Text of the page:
Archive for February, 2018

Why do TFVC users hate Git

When I start a new development engagement or TFS implementation with a client, I prefer to use and promote Git for the codebase. I have been faced with a lot of resistance from developers to use Git instead of Team Foundation Version Control (TFVC) or another centralized version control. In this post, I will have a list of the common complaints I hear when I propose using Git.

Concept of a local repository

The first thing a developer must do after creating the remote repository is cloning the remote repo. By cloning a remote repo, we are creating a local copy of the repository. For new Git users, this is a new concept. I don’t like to say that it is like “Get latest” for the first time because it is fundamentally different. Cloning a remote repo means you are getting a copy of the remote repo, which includes files, branches and history, on your computer. With that copy on your disk, you can modify files, commit changes, create a new branch, merge a branch, view history and compare files with their previous versions, all that while being offline. With TFVC, you can only modify files while you are offline.


Some centralized version control users often hate branching. It is their nightmare. They often only branch the code for releases or bug fixes in a release. In Git, branching is a first class citizen. It is the norm and not the exception. Centralized VC users get intimidated by that fact. Technically speaking, your local code is considered a branch of the remote code.


The terminology to work with Git VC is different than TFVC. In TFVC, 90% of the time developers use two commands which are Get latest and Checkin. In Git, developers often deal with more commands on daily bases such has Fetch, Pull, Commit, Push, branch, merge, and Checkout. There are other commands in Git but they are used less often than the commands listed in the previous sentence. Some TFVC developers who are new Git find that overwhelming.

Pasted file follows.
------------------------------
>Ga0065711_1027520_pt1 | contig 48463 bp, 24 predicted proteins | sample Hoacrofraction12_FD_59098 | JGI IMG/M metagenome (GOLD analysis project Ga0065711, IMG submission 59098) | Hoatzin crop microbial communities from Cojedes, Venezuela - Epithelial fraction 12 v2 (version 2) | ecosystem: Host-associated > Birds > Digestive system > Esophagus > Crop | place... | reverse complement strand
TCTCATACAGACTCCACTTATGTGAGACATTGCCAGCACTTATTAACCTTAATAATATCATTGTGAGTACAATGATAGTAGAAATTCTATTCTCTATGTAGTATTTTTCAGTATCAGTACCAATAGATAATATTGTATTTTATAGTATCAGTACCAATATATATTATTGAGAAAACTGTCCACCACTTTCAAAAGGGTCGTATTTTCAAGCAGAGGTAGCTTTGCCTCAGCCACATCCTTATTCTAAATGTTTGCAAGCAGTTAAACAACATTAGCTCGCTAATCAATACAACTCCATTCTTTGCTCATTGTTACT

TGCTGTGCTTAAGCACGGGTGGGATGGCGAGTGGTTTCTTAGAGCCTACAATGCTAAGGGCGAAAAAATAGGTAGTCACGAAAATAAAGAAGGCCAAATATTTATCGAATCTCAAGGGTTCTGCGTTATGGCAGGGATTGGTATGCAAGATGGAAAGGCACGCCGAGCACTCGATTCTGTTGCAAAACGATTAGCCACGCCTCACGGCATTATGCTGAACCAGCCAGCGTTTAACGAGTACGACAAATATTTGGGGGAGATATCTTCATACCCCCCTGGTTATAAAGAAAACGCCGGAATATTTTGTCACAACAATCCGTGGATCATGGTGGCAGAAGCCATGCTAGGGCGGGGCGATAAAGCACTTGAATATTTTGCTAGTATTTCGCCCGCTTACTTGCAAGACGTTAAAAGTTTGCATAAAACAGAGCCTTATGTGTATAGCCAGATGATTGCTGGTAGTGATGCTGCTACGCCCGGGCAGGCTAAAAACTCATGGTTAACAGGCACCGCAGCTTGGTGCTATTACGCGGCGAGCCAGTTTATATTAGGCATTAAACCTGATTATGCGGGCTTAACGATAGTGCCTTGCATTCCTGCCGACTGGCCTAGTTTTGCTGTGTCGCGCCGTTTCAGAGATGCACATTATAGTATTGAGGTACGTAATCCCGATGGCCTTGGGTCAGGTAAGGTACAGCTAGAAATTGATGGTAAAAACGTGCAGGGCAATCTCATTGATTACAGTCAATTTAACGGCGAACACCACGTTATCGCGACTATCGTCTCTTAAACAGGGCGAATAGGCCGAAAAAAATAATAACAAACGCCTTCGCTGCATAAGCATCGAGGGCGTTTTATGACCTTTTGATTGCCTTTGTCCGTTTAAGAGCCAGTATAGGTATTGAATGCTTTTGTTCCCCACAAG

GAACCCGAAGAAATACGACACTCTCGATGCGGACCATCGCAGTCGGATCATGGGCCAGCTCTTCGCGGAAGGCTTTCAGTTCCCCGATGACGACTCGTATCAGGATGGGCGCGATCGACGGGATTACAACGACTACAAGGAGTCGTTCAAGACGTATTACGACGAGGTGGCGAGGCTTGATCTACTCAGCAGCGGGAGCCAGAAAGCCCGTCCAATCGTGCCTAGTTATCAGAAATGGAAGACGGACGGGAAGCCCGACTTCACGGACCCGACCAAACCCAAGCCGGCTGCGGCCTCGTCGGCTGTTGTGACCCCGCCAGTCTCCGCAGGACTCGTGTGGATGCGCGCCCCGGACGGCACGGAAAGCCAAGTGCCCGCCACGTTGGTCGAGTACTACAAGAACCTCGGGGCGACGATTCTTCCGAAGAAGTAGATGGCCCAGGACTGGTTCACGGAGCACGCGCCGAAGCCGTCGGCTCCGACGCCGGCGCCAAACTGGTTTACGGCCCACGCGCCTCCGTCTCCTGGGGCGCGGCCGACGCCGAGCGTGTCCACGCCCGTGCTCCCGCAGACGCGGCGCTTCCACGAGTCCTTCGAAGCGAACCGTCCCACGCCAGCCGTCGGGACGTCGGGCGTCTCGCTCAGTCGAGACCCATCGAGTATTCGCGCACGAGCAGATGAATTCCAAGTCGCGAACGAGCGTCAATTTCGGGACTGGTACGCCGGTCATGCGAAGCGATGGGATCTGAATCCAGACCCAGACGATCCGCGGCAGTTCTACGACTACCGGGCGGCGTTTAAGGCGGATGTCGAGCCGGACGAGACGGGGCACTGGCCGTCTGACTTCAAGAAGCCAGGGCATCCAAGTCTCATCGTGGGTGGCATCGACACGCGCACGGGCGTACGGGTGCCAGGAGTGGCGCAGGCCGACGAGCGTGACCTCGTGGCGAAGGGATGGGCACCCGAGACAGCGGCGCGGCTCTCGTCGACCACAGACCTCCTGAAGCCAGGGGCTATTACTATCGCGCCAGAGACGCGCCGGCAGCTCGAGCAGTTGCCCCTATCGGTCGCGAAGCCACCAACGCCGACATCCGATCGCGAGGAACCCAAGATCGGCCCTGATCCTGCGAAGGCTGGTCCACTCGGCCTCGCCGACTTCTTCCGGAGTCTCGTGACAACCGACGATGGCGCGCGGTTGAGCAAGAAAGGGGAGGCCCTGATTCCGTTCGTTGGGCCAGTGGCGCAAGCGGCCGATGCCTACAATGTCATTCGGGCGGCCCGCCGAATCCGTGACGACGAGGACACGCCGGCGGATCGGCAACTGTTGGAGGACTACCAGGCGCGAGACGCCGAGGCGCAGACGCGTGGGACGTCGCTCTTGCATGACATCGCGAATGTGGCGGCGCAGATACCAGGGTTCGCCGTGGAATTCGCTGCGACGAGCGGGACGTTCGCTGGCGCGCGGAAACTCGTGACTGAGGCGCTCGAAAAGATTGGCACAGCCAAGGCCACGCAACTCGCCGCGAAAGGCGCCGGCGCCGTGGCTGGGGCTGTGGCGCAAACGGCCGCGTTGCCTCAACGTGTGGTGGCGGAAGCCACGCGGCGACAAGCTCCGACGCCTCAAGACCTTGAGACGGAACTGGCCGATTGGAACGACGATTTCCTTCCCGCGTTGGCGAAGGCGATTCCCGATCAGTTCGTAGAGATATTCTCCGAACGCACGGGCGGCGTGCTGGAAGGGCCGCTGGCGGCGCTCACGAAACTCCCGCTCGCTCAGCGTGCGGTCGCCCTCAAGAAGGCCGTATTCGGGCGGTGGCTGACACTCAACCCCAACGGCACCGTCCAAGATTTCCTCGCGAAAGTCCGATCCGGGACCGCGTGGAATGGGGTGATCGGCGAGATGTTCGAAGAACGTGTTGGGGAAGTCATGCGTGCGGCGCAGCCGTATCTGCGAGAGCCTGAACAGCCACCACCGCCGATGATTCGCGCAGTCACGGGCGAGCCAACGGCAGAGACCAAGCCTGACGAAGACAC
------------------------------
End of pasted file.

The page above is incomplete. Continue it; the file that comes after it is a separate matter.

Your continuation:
Command line

TFVC version control users interact with VC using GUI. Git is integrated with Visual Studio, Eclipse and other IDEs. But sometimes you must roll up your sleeves and use command line.

I can’t Pull the content of one folder

In TFVC, it is easy to get the latest code of a folder. In Git, you can only pull the changes for current branch from the remote repo. You can’t pull the changes of one folder.

Too many repositories

In TFVC, you can have one code repository per Team Project. We usually separate projects by adding them into separate folders. In Git, we create a repo per project. Keep in mind a project doesn’t necessary map to one .NET project or solution. I often hear complains that developers have to switch from one repo to another because they work on multiple projects. This forces them to either open multiple instances of the IDE and each instance is pointing to a repo or keep switching from one repo another.

Those are the top complaint I hear from client when switching to Git. Do you have other complaint? I would love to hear them.

About Lajak Technologies

A consulting firm in Ottawa, Ontario that provides services related to Microsoft technologies, Team Foundation Server, DevOps practices, security and more. Contact us today to help you in solving your complex software problems.

Categories: ALM, TFS Tags: ,